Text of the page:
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Author Topic: 3D gun printing good or bad  (Read 6726 times)
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You don't have to own a high-end 3-D printer. There are plenty of online service that will print your design and ship to you. So it is more or less like anyone with access to a design file and a credit card can get the parts.
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The guys printing gun parts in Texas are licensed and regulated by the BATF. Good luck buying from them without the feds knowing. You will pay more than for a metal gun so unless you're planning on stealthing a metal detector, why buy plastic that doesn't last?

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The guys printing gun parts in Texas are licensed and regulated by the BATF. Good luck buying from them without the feds knowing. You will pay more than for a metal gun so unless you're planning on stealthing a metal detector, why buy plastic that doesn't last?



Good point. If you plan to only carry the plastic gun past a security check point. Then you will need bullets.
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Maine
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You don't have to own a high-end 3-D printer. There are plenty of online service that will print your design and ship to you. So it is more or less like anyone with access to a design file and a credit card can get the parts.

I doubt it. That would be highly illegal. Multi-hundred-thousand dollar fines and a few decades in jail - illegal. In the US you can make your own gun legally, but you cannot have someone else make it for you. If you pay someone to print off a gun for you, that person has to be registered with the ATF as a firearms manufacturer, as well as a distributor, and the gun would have to be shipped to another firearms dealer near you so that you can pick it up in person and fill out all the background check forms.

I also do not buy the metal detector argument. Since you need to conceal it, you would only be able to use a small caliber pistol, theres no room for the extra reinforcement. Its a single shot pistol with a 15m range, a plastic/ceramic knife would be more effective.
« Last Edit: June 23, 2013, 09:00:13 pm by wizdum » Logged

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This whole fixation with high tech methods to do what low tech has done before as if it's new kind of amazes me. Don't they teach shop in school any more? Or just how to shop?



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The printing service may be unaware of what's printed so how do they decide if they are printing an article that might be illegal in the customer's country. Your illegal argument is not going to stop things being printed out. Anyway the US laws don't apply overseas and lots of manufacturing happens outside this country. I was just trying to make a point that YOU don't have to own an expensive 3-D printer to print stuff in quality. I've been getting laser cut stuff since 3 years ago and never have seen a laser cutter. I doubt the service providers are fully aware what exact things I have been ordering.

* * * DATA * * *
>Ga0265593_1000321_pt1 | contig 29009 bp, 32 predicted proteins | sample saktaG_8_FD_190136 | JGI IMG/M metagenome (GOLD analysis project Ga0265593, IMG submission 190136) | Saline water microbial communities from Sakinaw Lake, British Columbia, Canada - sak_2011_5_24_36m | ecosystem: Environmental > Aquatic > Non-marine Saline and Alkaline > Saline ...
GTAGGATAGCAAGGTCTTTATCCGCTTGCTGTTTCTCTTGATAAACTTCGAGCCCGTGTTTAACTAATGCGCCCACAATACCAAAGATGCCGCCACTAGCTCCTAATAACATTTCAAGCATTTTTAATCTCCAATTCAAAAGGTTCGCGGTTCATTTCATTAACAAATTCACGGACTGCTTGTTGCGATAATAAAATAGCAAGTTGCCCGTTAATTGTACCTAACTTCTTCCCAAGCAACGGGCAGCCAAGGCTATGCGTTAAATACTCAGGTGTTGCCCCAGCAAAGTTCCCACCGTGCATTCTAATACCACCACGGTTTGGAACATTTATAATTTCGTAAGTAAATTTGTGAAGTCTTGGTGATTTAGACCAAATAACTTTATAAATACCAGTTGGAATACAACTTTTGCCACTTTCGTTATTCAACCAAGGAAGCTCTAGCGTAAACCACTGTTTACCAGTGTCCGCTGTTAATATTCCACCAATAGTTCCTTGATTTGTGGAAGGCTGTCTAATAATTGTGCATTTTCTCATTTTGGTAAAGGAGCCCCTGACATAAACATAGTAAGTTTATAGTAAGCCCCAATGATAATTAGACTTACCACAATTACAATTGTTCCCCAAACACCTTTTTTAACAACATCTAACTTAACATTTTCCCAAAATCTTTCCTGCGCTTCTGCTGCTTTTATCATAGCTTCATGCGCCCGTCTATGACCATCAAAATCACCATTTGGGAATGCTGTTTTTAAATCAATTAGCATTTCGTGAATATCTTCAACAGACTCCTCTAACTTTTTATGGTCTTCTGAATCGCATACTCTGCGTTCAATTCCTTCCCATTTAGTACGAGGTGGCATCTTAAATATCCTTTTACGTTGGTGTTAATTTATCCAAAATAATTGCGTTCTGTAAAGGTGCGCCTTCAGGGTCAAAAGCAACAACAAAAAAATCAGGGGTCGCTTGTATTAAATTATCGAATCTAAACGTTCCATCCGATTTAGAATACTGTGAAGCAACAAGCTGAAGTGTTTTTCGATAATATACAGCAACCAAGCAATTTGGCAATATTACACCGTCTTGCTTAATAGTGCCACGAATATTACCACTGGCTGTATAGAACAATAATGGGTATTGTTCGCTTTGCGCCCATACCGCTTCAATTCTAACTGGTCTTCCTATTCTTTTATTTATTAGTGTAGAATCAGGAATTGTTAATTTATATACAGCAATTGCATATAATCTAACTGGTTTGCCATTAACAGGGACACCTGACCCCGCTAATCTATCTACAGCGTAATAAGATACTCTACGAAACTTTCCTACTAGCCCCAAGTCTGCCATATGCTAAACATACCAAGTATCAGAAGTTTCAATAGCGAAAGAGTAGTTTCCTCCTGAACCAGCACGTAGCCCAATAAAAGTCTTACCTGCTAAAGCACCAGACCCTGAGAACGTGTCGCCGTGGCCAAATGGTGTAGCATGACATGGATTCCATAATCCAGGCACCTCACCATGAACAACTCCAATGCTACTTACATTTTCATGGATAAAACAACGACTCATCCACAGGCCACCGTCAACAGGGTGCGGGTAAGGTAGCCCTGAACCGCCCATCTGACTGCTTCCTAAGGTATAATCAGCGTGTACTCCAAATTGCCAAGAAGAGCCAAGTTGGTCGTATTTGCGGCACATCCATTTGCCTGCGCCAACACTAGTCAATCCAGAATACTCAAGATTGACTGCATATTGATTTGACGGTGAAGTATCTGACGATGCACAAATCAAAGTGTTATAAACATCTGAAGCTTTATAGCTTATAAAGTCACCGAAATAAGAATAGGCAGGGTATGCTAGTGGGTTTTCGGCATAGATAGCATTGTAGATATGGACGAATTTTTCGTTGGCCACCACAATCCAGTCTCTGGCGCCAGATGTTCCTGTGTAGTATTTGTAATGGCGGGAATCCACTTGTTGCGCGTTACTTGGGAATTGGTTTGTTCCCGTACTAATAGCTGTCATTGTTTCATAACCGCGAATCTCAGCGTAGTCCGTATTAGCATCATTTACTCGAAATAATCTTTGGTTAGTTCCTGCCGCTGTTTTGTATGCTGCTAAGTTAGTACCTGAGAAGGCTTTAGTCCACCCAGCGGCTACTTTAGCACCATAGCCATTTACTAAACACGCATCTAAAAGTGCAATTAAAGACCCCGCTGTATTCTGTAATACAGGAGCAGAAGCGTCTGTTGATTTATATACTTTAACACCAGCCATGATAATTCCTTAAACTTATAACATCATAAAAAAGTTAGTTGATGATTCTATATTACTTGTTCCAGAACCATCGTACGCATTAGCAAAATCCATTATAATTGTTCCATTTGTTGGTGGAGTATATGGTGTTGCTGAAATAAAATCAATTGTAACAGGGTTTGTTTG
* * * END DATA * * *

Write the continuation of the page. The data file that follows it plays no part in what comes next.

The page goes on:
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Maine
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This whole fixation with high tech methods to do what low tech has done before as if it's new kind of amazes me. Don't they teach shop in school any more? Or just how to shop?


When I graduated it 2008, shop was no longer being taught. Too much of a liability for the school. It was a shame too, as my school was built fairly recently and had purchased a lot of new tools, along with a nice shop area.

The printing service may be unaware of what's printed so how do they decide if they are printing an article that might be illegal in the customer's country. Your illegal argument is not going to stop things being printed out. Anyway the US laws don't apply overseas and lots of manufacturing happens outside this country. I was just trying to make a point that YOU don't have to own an expensive 3-D printer to print stuff in quality. I've been getting laser cut stuff since 3 years ago and never have seen a laser cutter. I doubt the service providers are fully aware what exact things I have been ordering.

I mentioned US law because it is my understanding that most countries do not allow citizens to make their own firearms legally, so laws in other countries would be even more restrictive. Certain parts of the firearm are going to have to be made in one piece. The only reason the prototype pistol works is because it is one solid, oversized chunk of plastic. Trying to make it up with multiple pieces would just have the thing blow up in your face. These service providers are going to have a vested interest in making sure they aren't accidentally making gun parts. Things like bolts, trigger groups, and magwells are pretty obviously firearm parts.

Also, ask Kim Dotcom how that whole "US law doesn't apply to citizens of New Zealand" thing worked out. Last time I checked his company was destroyed and he's still trying to get his seized property back.
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Still trying to make my point here "you don't need expensive 3-D printer to print quality parts", period. You are assuming every piece of 3-D printed part gets scrutinized at the print house so illegal or unsafe parts are not made. That is naive. Yeah, the vested interest is there. But no, there is no time to act on that interest and police every part they make. Notice, my point has not mentioned whether parts are legal. I was countering someone else argument that you need to be made of money to have good 3-D printed parts. You don't.